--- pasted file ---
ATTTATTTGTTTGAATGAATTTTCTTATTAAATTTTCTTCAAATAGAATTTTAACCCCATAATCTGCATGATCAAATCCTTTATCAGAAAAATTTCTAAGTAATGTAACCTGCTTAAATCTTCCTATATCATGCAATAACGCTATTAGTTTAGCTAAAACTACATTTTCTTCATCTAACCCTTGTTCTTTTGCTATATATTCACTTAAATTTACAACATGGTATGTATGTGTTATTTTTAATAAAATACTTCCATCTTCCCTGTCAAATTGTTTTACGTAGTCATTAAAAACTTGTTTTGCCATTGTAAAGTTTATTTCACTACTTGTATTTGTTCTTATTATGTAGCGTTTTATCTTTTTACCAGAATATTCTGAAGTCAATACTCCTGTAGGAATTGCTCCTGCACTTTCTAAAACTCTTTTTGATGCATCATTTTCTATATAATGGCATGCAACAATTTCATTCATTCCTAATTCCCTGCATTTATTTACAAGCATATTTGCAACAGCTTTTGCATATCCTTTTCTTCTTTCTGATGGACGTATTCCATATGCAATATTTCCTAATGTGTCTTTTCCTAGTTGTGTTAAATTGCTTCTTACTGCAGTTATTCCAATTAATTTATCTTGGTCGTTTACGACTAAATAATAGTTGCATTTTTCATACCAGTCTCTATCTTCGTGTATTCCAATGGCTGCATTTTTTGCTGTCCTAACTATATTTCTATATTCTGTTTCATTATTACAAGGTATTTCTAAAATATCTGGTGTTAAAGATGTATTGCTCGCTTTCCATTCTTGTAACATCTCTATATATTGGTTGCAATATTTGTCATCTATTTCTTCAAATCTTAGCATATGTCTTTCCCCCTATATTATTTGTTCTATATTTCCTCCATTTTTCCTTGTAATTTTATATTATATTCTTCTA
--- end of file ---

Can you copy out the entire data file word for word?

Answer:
ATTTATTTGTTTGAATGAATTTTCTTATTAAATTTTCTTCAAATAGAATTTTAACCCCATAATCTGCATGATCAAATCCTTTATCAGAAAAATTTCTAAGTAATGTAACCTGCTTAAATCTTCCTATATCATGCAATAACGCTATTAGTTTAGCTAAAACTACATTTTCTTCATCTAACCCTTGTTCTTTTGCTATATATTCACTTAAATTTACAACATGGTATGTATGTGTTATTTTTAATAAAATACTTCCATCTTCCCTGTCAAATTGTTTTACGTAGTCATTAAAAACTTGTTTTGCCATTGTAAAGTTTATTTCACTACTTGTATTTGTTCTTATTATGTAGCGTTTTATCTTTTTACCAGAATATTCTGAAGTCAATACTCCTGTAGGAATTGCTCCTGCACTTTCTAAAACTCTTTTTGATGCATCATTTTCTATATAATGGCATGCAACAATTTCATTCATTCCTAATTCCCTGCATTTATTTACAAGCATATTTGCAACAGCTTTTGCATATCCTTTTCTTCTTTCTGATGGACGTATTCCATATGCAATATTTCCTAATGTGTCTTTTCCTAGTTGTGTTAAATTGCTTCTTACTGCAGTTATTCCAATTAATTTATCTTGGTCGTTTACGACTAAATAATAGTTGCATTTTTCATACCAGTCTCTATCTTCGTGTATTCCAATGGCTGCATTTTTTGCTGTCCTAACTATATTTCTATATTCTGTTTCATTATTACAAGGTATTTCTAAAATATCTGGTGTTAAAGATGTATTGCTCGCTTTCCATTCTTGTAACATCTCTATATATTGGTTGCAATATTTGTCATCTATTTCTTCAAATCTTAGCATATGTCTTTCCCCCTATATTATTTGTTCTATATTTCCTCCATTTTTCCTTGTAATTTTATATTATATTCTTCTA